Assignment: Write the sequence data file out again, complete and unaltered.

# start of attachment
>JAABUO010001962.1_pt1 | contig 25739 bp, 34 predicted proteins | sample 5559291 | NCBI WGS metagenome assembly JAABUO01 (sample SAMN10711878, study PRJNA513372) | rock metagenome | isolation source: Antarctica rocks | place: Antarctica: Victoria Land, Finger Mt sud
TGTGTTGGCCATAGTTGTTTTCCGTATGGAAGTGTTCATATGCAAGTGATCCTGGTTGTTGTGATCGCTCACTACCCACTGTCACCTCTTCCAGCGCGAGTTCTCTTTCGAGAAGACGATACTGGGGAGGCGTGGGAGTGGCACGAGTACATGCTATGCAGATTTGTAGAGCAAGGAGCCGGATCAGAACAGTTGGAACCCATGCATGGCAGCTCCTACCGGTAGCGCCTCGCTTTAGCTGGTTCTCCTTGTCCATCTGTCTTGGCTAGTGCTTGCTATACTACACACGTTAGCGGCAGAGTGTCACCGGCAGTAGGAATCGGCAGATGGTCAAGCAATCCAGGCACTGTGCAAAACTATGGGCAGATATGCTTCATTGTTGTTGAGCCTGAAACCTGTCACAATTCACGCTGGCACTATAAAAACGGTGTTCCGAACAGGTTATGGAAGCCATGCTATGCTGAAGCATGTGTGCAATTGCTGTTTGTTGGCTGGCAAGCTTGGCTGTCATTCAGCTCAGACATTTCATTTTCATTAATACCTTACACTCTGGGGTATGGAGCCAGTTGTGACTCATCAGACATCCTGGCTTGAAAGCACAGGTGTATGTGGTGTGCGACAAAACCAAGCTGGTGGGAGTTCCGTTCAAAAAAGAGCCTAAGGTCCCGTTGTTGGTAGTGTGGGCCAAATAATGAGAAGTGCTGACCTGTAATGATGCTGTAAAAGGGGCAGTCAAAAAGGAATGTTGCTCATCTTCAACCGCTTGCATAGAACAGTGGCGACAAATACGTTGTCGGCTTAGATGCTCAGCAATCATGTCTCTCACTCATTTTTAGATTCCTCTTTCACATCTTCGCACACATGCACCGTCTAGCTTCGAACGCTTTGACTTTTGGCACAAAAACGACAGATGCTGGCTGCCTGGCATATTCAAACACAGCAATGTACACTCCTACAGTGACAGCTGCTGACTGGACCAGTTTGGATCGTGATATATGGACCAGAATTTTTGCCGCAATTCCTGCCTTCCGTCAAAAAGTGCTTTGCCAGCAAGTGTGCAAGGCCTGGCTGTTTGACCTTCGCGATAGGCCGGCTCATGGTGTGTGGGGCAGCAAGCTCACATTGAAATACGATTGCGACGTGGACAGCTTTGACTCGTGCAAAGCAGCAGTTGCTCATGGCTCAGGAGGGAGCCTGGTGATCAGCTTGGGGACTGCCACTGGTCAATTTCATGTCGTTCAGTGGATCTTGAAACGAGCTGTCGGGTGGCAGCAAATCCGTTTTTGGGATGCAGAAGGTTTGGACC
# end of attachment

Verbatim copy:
>JAABUO010001962.1_pt1 | contig 25739 bp, 34 predicted proteins | sample 5559291 | NCBI WGS metagenome assembly JAABUO01 (sample SAMN10711878, study PRJNA513372) | rock metagenome | isolation source: Antarctica rocks | place: Antarctica: Victoria Land, Finger Mt sud
TGTGTTGGCCATAGTTGTTTTCCGTATGGAAGTGTTCATATGCAAGTGATCCTGGTTGTTGTGATCGCTCACTACCCACTGTCACCTCTTCCAGCGCGAGTTCTCTTTCGAGAAGACGATACTGGGGAGGCGTGGGAGTGGCACGAGTACATGCTATGCAGATTTGTAGAGCAAGGAGCCGGATCAGAACAGTTGGAACCCATGCATGGCAGCTCCTACCGGTAGCGCCTCGCTTTAGCTGGTTCTCCTTGTCCATCTGTCTTGGCTAGTGCTTGCTATACTACACACGTTAGCGGCAGAGTGTCACCGGCAGTAGGAATCGGCAGATGGTCAAGCAATCCAGGCACTGTGCAAAACTATGGGCAGATATGCTTCATTGTTGTTGAGCCTGAAACCTGTCACAATTCACGCTGGCACTATAAAAACGGTGTTCCGAACAGGTTATGGAAGCCATGCTATGCTGAAGCATGTGTGCAATTGCTGTTTGTTGGCTGGCAAGCTTGGCTGTCATTCAGCTCAGACATTTCATTTTCATTAATACCTTACACTCTGGGGTATGGAGCCAGTTGTGACTCATCAGACATCCTGGCTTGAAAGCACAGGTGTATGTGGTGTGCGACAAAACCAAGCTGGTGGGAGTTCCGTTCAAAAAAGAGCCTAAGGTCCCGTTGTTGGTAGTGTGGGCCAAATAATGAGAAGTGCTGACCTGTAATGATGCTGTAAAAGGGGCAGTCAAAAAGGAATGTTGCTCATCTTCAACCGCTTGCATAGAACAGTGGCGACAAATACGTTGTCGGCTTAGATGCTCAGCAATCATGTCTCTCACTCATTTTTAGATTCCTCTTTCACATCTTCGCACACATGCACCGTCTAGCTTCGAACGCTTTGACTTTTGGCACAAAAACGACAGATGCTGGCTGCCTGGCATATTCAAACACAGCAATGTACACTCCTACAGTGACAGCTGCTGACTGGACCAGTTTGGATCGTGATATATGGACCAGAATTTTTGCCGCAATTCCTGCCTTCCGTCAAAAAGTGCTTTGCCAGCAAGTGTGCAAGGCCTGGCTGTTTGACCTTCGCGATAGGCCGGCTCATGGTGTGTGGGGCAGCAAGCTCACATTGAAATACGATTGCGACGTGGACAGCTTTGACTCGTGCAAAGCAGCAGTTGCTCATGGCTCAGGAGGGAGCCTGGTGATCAGCTTGGGGACTGCCACTGGTCAATTTCATGTCGTTCAGTGGATCTTGAAACGAGCTGTCGGGTGGCAGCAAATCCGTTTTTGGGATGCAGAAGGTTTGGACC